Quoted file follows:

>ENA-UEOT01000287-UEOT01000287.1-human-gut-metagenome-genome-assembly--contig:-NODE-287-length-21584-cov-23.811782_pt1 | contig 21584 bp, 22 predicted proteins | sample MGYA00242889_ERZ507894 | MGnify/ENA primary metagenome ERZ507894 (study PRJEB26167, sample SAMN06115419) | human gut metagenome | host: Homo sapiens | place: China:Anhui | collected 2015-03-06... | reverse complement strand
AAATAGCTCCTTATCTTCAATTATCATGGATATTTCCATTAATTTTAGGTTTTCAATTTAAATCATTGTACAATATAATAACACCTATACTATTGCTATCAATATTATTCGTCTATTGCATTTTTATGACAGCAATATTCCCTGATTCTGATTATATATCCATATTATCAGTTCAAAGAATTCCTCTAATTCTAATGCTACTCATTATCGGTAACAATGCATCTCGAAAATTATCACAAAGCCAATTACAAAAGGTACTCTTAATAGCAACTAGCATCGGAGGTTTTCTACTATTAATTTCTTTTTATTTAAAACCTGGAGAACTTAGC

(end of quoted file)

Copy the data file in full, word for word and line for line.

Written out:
>ENA-UEOT01000287-UEOT01000287.1-human-gut-metagenome-genome-assembly--contig:-NODE-287-length-21584-cov-23.811782_pt1 | contig 21584 bp, 22 predicted proteins | sample MGYA00242889_ERZ507894 | MGnify/ENA primary metagenome ERZ507894 (study PRJEB26167, sample SAMN06115419) | human gut metagenome | host: Homo sapiens | place: China:Anhui | collected 2015-03-06... | reverse complement strand
AAATAGCTCCTTATCTTCAATTATCATGGATATTTCCATTAATTTTAGGTTTTCAATTTAAATCATTGTACAATATAATAACACCTATACTATTGCTATCAATATTATTCGTCTATTGCATTTTTATGACAGCAATATTCCCTGATTCTGATTATATATCCATATTATCAGTTCAAAGAATTCCTCTAATTCTAATGCTACTCATTATCGGTAACAATGCATCTCGAAAATTATCACAAAGCCAATTACAAAAGGTACTCTTAATAGCAACTAGCATCGGAGGTTTTCTACTATTAATTTCTTTTTATTTAAAACCTGGAGAACTTAGC